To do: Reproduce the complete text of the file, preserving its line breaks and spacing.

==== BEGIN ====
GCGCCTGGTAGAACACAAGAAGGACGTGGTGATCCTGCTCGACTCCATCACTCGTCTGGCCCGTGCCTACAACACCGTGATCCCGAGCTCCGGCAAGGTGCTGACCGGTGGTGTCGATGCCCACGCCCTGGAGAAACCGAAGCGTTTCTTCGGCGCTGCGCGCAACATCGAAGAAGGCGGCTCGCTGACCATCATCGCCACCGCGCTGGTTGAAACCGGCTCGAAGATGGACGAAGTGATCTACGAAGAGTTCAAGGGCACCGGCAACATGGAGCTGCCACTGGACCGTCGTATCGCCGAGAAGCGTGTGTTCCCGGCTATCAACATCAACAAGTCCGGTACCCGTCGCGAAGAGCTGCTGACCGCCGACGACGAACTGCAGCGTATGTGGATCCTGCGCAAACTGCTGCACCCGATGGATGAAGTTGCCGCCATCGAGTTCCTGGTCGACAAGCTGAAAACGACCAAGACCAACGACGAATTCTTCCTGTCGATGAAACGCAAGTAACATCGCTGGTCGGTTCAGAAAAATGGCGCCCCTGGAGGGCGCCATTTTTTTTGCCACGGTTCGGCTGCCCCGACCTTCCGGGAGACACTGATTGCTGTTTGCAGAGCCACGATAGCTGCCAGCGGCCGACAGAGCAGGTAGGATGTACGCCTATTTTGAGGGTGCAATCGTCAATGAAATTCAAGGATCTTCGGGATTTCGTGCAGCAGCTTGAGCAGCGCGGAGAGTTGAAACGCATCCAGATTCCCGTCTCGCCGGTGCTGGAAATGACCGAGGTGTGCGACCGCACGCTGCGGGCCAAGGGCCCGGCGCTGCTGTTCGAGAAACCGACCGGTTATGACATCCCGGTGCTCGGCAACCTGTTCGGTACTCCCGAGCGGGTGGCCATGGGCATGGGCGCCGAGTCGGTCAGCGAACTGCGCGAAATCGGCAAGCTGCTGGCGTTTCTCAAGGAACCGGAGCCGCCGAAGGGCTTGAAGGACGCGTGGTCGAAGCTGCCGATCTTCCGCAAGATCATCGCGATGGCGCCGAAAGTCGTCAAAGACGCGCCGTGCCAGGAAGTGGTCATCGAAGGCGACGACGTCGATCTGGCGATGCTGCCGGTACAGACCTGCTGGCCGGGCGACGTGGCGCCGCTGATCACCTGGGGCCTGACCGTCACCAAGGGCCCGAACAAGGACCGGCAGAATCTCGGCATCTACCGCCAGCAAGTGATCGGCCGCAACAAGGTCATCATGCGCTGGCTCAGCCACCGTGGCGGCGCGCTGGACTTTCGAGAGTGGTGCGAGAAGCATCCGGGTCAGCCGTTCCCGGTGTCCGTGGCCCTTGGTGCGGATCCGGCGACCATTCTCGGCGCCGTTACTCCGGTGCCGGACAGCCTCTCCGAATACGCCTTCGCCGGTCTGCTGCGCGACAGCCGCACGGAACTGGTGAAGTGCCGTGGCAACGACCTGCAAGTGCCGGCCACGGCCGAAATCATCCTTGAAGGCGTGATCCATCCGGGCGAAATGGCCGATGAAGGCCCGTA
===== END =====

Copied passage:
GCGCCTGGTAGAACACAAGAAGGACGTGGTGATCCTGCTCGACTCCATCACTCGTCTGGCCCGTGCCTACAACACCGTGATCCCGAGCTCCGGCAAGGTGCTGACCGGTGGTGTCGATGCCCACGCCCTGGAGAAACCGAAGCGTTTCTTCGGCGCTGCGCGCAACATCGAAGAAGGCGGCTCGCTGACCATCATCGCCACCGCGCTGGTTGAAACCGGCTCGAAGATGGACGAAGTGATCTACGAAGAGTTCAAGGGCACCGGCAACATGGAGCTGCCACTGGACCGTCGTATCGCCGAGAAGCGTGTGTTCCCGGCTATCAACATCAACAAGTCCGGTACCCGTCGCGAAGAGCTGCTGACCGCCGACGACGAACTGCAGCGTATGTGGATCCTGCGCAAACTGCTGCACCCGATGGATGAAGTTGCCGCCATCGAGTTCCTGGTCGACAAGCTGAAAACGACCAAGACCAACGACGAATTCTTCCTGTCGATGAAACGCAAGTAACATCGCTGGTCGGTTCAGAAAAATGGCGCCCCTGGAGGGCGCCATTTTTTTTGCCACGGTTCGGCTGCCCCGACCTTCCGGGAGACACTGATTGCTGTTTGCAGAGCCACGATAGCTGCCAGCGGCCGACAGAGCAGGTAGGATGTACGCCTATTTTGAGGGTGCAATCGTCAATGAAATTCAAGGATCTTCGGGATTTCGTGCAGCAGCTTGAGCAGCGCGGAGAGTTGAAACGCATCCAGATTCCCGTCTCGCCGGTGCTGGAAATGACCGAGGTGTGCGACCGCACGCTGCGGGCCAAGGGCCCGGCGCTGCTGTTCGAGAAACCGACCGGTTATGACATCCCGGTGCTCGGCAACCTGTTCGGTACTCCCGAGCGGGTGGCCATGGGCATGGGCGCCGAGTCGGTCAGCGAACTGCGCGAAATCGGCAAGCTGCTGGCGTTTCTCAAGGAACCGGAGCCGCCGAAGGGCTTGAAGGACGCGTGGTCGAAGCTGCCGATCTTCCGCAAGATCATCGCGATGGCGCCGAAAGTCGTCAAAGACGCGCCGTGCCAGGAAGTGGTCATCGAAGGCGACGACGTCGATCTGGCGATGCTGCCGGTACAGACCTGCTGGCCGGGCGACGTGGCGCCGCTGATCACCTGGGGCCTGACCGTCACCAAGGGCCCGAACAAGGACCGGCAGAATCTCGGCATCTACCGCCAGCAAGTGATCGGCCGCAACAAGGTCATCATGCGCTGGCTCAGCCACCGTGGCGGCGCGCTGGACTTTCGAGAGTGGTGCGAGAAGCATCCGGGTCAGCCGTTCCCGGTGTCCGTGGCCCTTGGTGCGGATCCGGCGACCATTCTCGGCGCCGTTACTCCGGTGCCGGACAGCCTCTCCGAATACGCCTTCGCCGGTCTGCTGCGCGACAGCCGCACGGAACTGGTGAAGTGCCGTGGCAACGACCTGCAAGTGCCGGCCACGGCCGAAATCATCCTTGAAGGCGTGATCCATCCGGGCGAAATGGCCGATGAAGGCCCGTA